Hikawa Maru Shifts to Renewable Energy

On September 2, Hikawa Maru, an NYK museum ship moored in front of Yamashita Park in Yokohama, shifted to electricity sourced from renewable energy in NYK’s effort to help the city of Yokohama achieve the goals of its Zero Carbon Yokohama plan* for realizing carbon neutrality.

The renewable electricity will mainly be generated by the Hibaritaira Wind Power Plant** in Aomori prefecture’s Yokohama town, one of the municipalities that the city of Yokohama is cooperating with. This power plant is covered by Japan’s Feed-in Tariff Scheme for Renewable Energy (FIT), thus ensuring that the electricity is from 100% renewable energy sources.

The NYK Group is dedicated to achieving the SDGs through its business activities, and this transition to renewable energy is one of the group’s initiatives. NYK will continue its efforts to preserve Hikawa Maru as an important cultural property for future generations and realize a sustainable society.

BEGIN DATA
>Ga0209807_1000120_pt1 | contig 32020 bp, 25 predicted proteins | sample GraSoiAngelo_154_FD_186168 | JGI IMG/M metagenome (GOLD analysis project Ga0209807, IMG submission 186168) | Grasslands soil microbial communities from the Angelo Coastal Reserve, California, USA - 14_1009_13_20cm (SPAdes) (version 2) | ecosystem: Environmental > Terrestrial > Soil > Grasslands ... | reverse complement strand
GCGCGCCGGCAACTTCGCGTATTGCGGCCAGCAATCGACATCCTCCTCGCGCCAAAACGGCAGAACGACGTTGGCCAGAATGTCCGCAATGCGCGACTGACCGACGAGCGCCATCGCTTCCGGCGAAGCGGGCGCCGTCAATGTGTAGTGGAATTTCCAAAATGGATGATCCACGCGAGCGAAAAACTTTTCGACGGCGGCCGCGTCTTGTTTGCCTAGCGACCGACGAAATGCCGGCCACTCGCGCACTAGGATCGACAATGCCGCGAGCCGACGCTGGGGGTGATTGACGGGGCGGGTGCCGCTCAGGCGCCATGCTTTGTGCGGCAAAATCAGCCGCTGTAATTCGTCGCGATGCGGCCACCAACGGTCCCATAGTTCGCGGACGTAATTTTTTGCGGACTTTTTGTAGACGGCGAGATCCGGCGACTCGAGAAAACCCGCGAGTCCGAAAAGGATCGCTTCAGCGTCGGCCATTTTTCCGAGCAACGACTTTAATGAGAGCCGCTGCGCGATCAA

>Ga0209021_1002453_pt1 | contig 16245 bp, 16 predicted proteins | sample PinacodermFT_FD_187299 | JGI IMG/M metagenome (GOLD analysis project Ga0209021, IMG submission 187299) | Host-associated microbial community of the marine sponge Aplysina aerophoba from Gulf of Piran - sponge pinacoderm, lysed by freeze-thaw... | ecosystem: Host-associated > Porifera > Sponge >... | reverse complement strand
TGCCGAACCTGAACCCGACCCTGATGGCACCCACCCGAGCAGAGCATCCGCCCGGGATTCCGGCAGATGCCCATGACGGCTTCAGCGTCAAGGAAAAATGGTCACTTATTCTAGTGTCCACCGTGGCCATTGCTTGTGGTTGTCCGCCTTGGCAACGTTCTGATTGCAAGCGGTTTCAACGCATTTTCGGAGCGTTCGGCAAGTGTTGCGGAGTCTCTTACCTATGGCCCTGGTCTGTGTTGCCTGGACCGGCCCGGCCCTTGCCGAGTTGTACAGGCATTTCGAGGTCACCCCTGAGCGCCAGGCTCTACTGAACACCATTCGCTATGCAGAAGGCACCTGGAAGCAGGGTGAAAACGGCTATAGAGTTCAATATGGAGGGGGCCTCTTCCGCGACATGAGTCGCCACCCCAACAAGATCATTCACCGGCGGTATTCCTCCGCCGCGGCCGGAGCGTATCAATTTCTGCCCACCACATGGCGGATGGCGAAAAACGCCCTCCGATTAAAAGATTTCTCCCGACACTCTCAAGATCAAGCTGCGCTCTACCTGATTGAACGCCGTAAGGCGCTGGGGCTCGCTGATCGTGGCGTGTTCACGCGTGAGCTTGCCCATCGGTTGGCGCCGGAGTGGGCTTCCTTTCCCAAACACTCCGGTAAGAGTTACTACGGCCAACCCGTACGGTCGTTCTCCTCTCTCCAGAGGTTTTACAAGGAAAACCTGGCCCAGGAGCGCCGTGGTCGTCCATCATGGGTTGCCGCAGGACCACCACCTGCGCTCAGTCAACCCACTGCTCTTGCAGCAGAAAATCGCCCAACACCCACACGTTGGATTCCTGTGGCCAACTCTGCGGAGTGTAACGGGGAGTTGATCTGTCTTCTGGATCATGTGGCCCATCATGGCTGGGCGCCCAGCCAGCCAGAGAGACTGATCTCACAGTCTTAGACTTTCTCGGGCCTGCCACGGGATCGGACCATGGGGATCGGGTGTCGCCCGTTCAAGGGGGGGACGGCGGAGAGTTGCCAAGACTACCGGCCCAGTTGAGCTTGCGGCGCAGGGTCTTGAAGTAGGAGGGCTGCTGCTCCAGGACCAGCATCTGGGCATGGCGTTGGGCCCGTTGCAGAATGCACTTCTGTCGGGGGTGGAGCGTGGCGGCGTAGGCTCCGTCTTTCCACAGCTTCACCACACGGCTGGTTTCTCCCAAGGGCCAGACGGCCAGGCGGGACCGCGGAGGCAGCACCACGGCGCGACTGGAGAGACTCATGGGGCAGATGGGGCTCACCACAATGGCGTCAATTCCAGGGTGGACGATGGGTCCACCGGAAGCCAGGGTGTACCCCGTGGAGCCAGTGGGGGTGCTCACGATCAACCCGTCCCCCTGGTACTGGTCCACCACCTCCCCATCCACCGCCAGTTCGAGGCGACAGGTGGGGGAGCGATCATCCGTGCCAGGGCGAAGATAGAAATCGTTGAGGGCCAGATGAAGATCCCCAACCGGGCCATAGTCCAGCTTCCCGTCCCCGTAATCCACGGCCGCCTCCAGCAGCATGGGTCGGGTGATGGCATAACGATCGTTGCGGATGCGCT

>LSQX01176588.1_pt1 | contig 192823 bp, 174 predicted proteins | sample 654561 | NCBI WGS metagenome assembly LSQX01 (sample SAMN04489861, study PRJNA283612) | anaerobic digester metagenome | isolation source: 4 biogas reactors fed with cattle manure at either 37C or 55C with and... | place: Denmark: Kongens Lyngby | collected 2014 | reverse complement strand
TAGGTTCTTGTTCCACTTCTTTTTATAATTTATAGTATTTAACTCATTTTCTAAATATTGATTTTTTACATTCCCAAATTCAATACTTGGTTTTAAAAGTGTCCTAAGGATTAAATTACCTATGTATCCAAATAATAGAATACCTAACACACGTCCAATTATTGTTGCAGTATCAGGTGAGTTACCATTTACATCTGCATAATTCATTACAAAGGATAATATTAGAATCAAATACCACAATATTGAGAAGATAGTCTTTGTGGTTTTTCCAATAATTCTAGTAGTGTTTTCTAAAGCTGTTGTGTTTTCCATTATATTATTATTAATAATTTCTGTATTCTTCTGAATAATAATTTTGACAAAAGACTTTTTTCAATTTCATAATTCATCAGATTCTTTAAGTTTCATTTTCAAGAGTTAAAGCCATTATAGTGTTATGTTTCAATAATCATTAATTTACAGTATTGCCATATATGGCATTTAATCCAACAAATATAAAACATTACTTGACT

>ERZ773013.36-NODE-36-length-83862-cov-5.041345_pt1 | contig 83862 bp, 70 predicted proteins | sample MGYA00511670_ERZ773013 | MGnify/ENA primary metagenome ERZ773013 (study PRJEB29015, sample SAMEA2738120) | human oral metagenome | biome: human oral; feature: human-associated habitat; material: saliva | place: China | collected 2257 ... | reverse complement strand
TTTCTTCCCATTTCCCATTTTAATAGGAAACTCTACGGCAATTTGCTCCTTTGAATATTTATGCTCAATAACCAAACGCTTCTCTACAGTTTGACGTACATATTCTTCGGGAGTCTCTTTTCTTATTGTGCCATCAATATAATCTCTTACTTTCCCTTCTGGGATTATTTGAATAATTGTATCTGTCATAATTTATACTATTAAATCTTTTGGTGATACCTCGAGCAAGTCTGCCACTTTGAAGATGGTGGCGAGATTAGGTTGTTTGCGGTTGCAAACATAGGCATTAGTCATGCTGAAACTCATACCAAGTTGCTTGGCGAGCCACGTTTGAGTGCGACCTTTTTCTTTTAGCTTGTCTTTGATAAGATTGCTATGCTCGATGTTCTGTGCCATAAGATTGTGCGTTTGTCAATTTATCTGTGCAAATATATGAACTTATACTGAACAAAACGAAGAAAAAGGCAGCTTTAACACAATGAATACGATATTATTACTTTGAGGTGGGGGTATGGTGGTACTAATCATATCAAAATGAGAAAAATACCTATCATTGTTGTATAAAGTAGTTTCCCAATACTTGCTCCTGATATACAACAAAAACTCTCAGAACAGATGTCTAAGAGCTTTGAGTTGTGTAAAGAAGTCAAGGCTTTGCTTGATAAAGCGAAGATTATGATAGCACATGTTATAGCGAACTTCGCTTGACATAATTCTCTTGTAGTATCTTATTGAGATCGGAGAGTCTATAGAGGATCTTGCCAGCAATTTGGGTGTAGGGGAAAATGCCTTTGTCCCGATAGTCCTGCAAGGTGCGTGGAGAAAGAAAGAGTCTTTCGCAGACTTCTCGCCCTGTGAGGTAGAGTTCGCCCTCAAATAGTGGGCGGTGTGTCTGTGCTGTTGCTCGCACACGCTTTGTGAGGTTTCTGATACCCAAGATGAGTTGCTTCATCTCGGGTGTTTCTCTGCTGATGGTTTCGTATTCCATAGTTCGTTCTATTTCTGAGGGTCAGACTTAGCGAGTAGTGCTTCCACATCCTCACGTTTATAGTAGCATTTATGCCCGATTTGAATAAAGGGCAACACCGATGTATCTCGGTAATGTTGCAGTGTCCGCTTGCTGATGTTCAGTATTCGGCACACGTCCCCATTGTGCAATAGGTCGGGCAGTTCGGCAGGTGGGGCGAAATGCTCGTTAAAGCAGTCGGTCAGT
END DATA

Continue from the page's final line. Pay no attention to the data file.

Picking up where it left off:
Hikawa Maru

* Zero Carbon Yokohama plan
A plan enacted by the city of Yokohama in Kanagawa prefecture to strengthen countermeasures against global warming and realize decarbonization (net-zero GHG emissions) as soon as possible in the last half of this century, and to promote efforts to realize a sustainable large-city model.

** Hibaritaira Wind Power Plant is owned by Yokohama Wind Power Co. Ltd. (Location: Hitachi city, Ibaraki prefecture; shareholders: Hitachi Sustainable Energy Co. Ltd. 76%, which is part of the Hitachi Capital Group; Yokohama town in Aomori prefecture 24%). Using an electricity traceability system, NYK is able to verify that the electricity has been generated by this wind power plant.

Photos courtesy of Yokohama Wind Power Co. Ltd.

- Hikawa Maru

Hikawa Maru was delivered in Yokohama in 1930 and was assigned to the Japan–Seattle Line for cargo-passenger service. After 30 years of service, the vessel was decommissioned and moored in front of Yamashita Park in Yokohama, where the museum ship has become a familiar symbol of the port. The vessel was designated an important cultural property in 2016 and will celebrate its 90th anniversary next year.

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